Understanding the celebral stroke

From: w3abdulalim@gmail.com
To: Harvard-University
Date: 2021/09/06 07:40:09

What is a stroke?

A stroke happens when blood flow to a brain part is interrupted as an outcome of a blocked or ruptured blood vessel. Brain cells that do not get a continue supply of oxygenated blood may die, causing real damage to the brain.

There are two types of strokes: ischemic and hemorrhagic.

A hemorrhagic stroke happens when a blood vessels in the brain breaks or ruptures, permitting blood to leak into the brain.

An ischemic stroke happens when a blood carrying blood to the brain is restricted or blocked by extremely narrowed arteries or a thickened mass of blood known as blood clot.

Clogged arteries: Cholesterol, fat and other substances can collect on the walls of the blood vessels. Overtime, these substances strong and form structures known as plaque. The build-up of fat deposits and plaque clog arteries, stop the passageway for blood.

Blood clots: When a clot forms in a cerebral blood vessels that is already extremely narrow, it is known as celebral stroke. When, a blood clot that has formed elsewhere in the body breaks away and moves to a blood vessel in the brain, the outcome is an embolic cerebral stroke. An embolic stroke may also outcome from an air bubble or other foreign substance in the blood that moves into and stops a cerebral blood vessel.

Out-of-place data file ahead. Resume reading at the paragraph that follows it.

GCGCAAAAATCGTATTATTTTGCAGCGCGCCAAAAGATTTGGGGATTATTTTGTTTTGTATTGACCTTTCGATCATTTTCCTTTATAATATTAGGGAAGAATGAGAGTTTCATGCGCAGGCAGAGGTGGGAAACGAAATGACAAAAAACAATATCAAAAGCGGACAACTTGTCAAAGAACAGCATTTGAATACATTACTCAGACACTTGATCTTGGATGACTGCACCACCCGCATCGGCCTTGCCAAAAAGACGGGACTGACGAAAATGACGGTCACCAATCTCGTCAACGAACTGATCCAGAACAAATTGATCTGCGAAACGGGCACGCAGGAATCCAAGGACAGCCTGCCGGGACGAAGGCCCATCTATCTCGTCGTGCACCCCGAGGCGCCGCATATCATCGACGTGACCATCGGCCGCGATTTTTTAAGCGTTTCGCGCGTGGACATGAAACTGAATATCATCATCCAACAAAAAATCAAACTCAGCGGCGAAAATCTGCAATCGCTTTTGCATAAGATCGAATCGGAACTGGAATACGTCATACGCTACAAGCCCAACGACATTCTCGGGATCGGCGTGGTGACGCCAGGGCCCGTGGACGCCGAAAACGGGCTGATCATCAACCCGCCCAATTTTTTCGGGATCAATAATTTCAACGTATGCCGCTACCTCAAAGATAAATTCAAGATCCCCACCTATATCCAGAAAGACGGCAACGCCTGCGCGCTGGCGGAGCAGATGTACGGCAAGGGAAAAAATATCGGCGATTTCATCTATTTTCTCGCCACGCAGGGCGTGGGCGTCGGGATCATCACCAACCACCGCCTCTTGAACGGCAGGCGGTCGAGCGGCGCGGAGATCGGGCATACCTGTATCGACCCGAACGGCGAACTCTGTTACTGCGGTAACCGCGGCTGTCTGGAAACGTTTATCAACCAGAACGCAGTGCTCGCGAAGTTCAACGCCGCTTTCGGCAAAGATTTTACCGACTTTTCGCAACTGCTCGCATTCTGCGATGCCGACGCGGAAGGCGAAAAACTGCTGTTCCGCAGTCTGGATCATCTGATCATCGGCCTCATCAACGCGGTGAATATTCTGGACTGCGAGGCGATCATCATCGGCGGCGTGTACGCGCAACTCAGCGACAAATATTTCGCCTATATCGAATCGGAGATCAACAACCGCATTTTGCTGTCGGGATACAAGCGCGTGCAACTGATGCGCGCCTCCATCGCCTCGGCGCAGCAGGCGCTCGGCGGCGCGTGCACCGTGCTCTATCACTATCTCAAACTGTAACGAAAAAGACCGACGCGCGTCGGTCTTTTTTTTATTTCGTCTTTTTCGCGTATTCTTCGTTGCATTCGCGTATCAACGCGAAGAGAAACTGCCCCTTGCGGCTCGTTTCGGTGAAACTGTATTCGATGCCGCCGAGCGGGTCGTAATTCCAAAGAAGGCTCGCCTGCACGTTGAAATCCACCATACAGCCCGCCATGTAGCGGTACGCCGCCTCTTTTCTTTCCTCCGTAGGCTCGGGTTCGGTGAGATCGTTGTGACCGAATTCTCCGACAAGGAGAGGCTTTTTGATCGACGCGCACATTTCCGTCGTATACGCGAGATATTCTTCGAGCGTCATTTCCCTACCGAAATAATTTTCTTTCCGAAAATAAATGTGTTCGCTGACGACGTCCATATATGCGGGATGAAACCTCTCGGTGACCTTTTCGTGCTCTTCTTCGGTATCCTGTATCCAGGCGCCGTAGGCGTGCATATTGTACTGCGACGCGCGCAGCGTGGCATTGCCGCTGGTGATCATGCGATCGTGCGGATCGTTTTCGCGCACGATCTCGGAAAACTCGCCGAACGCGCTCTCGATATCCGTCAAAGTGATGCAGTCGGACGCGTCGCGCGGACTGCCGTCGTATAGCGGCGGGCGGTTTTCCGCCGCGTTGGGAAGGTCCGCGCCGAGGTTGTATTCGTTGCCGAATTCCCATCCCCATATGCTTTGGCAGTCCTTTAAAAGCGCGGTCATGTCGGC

How is a stroke treated?

A stroke is a medical emergency. Quick treatment can keep lives and decrease disability. Treatment depends on the type and severity of stroke. Treatment will target on restoring blood flow for an ischemic stroke and on stopping bleeding and decreasing pressure on the brain in a hemorrhagic stroke.

If a stroke is caused by a blood issue, the patient may be capable to get a clot-busting drug such as t-PA to dissolve the clot and support restore blood flow to the destroyed area of the brain. Clot-busting drugs, which can just be given within the first few hours of stroke onset, are generally delivered intravenously by emergency medical personnel or in the hospital emergency department.

Patients may also get blood-thinning drugs such as warfarin or aspirin, clopidogrel or heparin.

Following a stroke, many patients will get post-stroke rehabilitation to overcome disabilities that may happen as an outcome of the stroke. Post stroke treatment may also have efforts to stop another stroke by eliminating or controlling risk factors such as high cholesterol, high blood pressure and diabetes.

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